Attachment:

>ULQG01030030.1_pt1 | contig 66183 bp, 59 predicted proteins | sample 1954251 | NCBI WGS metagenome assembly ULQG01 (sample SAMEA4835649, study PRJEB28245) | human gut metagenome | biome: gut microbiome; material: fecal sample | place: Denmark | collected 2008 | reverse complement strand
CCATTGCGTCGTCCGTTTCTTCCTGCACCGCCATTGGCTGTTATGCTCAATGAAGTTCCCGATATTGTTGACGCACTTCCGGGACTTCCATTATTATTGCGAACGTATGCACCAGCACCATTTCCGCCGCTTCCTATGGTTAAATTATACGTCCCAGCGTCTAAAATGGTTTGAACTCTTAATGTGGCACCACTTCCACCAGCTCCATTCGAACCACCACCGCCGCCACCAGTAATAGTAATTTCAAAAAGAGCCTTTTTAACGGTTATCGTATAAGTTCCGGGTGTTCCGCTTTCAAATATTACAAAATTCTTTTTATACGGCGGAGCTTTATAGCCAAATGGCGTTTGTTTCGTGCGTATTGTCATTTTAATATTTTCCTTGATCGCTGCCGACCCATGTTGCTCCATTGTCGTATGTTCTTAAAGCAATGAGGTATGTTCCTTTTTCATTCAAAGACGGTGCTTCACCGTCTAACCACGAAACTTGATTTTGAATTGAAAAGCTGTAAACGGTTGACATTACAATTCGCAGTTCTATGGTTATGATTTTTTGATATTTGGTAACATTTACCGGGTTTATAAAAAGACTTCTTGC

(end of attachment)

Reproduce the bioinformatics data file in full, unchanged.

>ULQG01030030.1_pt1 | contig 66183 bp, 59 predicted proteins | sample 1954251 | NCBI WGS metagenome assembly ULQG01 (sample SAMEA4835649, study PRJEB28245) | human gut metagenome | biome: gut microbiome; material: fecal sample | place: Denmark | collected 2008 | reverse complement strand
CCATTGCGTCGTCCGTTTCTTCCTGCACCGCCATTGGCTGTTATGCTCAATGAAGTTCCCGATATTGTTGACGCACTTCCGGGACTTCCATTATTATTGCGAACGTATGCACCAGCACCATTTCCGCCGCTTCCTATGGTTAAATTATACGTCCCAGCGTCTAAAATGGTTTGAACTCTTAATGTGGCACCACTTCCACCAGCTCCATTCGAACCACCACCGCCGCCACCAGTAATAGTAATTTCAAAAAGAGCCTTTTTAACGGTTATCGTATAAGTTCCGGGTGTTCCGCTTTCAAATATTACAAAATTCTTTTTATACGGCGGAGCTTTATAGCCAAATGGCGTTTGTTTCGTGCGTATTGTCATTTTAATATTTTCCTTGATCGCTGCCGACCCATGTTGCTCCATTGTCGTATGTTCTTAAAGCAATGAGGTATGTTCCTTTTTCATTCAAAGACGGTGCTTCACCGTCTAACCACGAAACTTGATTTTGAATTGAAAAGCTGTAAACGGTTGACATTACAATTCGCAGTTCTATGGTTATGATTTTTTGATATTTGGTAACATTTACCGGGTTTATAAAAAGACTTCTTGC